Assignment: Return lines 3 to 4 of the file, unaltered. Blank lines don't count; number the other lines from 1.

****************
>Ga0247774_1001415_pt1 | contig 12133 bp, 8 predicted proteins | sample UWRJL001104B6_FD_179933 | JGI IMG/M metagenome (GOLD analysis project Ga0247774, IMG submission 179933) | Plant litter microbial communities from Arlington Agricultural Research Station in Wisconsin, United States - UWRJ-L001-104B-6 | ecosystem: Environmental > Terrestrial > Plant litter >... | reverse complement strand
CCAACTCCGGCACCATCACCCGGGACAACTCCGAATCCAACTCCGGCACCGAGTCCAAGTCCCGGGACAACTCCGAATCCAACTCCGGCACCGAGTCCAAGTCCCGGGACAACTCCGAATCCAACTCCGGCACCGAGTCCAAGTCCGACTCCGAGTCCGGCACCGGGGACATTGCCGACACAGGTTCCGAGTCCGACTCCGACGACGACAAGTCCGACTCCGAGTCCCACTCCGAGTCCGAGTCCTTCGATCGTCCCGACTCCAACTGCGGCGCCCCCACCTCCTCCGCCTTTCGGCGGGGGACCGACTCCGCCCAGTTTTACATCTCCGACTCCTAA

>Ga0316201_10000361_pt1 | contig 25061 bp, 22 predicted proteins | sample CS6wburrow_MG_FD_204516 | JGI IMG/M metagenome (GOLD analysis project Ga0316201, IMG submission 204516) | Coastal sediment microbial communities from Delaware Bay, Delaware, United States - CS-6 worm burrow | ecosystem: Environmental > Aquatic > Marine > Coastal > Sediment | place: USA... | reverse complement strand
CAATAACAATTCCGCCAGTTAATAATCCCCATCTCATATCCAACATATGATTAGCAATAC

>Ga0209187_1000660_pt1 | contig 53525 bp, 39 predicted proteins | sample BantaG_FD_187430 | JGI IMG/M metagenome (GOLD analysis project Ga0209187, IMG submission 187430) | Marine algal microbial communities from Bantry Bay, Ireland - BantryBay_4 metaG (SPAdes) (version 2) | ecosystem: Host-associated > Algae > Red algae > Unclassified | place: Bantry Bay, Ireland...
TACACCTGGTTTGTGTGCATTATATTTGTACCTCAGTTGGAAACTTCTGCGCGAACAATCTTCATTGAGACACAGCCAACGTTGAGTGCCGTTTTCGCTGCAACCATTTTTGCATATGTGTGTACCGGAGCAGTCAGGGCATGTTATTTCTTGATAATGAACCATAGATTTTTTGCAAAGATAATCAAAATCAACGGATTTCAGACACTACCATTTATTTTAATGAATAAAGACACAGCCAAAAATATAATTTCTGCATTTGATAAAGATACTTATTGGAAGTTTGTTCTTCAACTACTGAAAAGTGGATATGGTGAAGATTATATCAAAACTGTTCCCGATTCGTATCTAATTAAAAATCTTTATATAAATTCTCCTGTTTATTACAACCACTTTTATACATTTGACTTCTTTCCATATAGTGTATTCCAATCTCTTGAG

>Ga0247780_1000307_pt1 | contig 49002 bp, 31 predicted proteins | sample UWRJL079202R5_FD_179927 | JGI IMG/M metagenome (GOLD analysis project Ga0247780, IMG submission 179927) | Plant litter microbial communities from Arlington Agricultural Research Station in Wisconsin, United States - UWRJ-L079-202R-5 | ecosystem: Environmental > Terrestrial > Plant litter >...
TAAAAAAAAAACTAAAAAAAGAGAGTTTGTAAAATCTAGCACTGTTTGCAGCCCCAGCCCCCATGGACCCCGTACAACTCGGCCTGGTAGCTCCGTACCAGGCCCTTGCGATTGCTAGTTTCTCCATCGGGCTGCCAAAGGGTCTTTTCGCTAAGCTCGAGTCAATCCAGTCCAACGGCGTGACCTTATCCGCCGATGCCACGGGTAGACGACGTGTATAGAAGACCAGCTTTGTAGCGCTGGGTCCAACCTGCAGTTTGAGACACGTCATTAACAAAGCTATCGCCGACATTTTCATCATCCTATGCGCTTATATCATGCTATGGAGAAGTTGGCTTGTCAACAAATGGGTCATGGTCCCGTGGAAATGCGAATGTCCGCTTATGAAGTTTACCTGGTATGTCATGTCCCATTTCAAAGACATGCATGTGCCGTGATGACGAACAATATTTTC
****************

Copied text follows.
>Ga0316201_10000361_pt1 | contig 25061 bp, 22 predicted proteins | sample CS6wburrow_MG_FD_204516 | JGI IMG/M metagenome (GOLD analysis project Ga0316201, IMG submission 204516) | Coastal sediment microbial communities from Delaware Bay, Delaware, United States - CS-6 worm burrow | ecosystem: Environmental > Aquatic > Marine > Coastal > Sediment | place: USA... | reverse complement strand
CAATAACAATTCCGCCAGTTAATAATCCCCATCTCATATCCAACATATGATTAGCAATAC